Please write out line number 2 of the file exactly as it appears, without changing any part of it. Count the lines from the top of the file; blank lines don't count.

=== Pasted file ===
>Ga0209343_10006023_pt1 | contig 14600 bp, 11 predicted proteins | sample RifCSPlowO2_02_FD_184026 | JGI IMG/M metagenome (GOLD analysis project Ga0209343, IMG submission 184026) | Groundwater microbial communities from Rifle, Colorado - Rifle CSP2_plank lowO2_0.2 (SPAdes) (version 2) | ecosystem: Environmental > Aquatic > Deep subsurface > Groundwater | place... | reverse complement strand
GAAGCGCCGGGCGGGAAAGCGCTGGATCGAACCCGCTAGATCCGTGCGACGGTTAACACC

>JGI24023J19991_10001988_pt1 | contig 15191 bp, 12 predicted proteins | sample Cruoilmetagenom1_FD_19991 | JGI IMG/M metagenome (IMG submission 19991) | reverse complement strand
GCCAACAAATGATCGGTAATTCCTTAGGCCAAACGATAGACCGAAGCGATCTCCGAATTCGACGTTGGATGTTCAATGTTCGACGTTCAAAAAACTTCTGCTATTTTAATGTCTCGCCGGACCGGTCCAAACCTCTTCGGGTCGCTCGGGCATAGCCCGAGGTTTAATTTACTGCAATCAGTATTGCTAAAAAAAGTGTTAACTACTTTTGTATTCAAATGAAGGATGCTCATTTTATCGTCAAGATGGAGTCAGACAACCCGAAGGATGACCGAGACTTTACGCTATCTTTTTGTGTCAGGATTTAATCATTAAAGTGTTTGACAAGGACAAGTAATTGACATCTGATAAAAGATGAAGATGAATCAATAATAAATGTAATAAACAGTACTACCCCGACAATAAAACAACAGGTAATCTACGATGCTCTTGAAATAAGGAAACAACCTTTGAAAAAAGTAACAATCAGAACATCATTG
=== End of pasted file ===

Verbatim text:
GAAGCGCCGGGCGGGAAAGCGCTGGATCGAACCCGCTAGATCCGTGCGACGGTTAACACC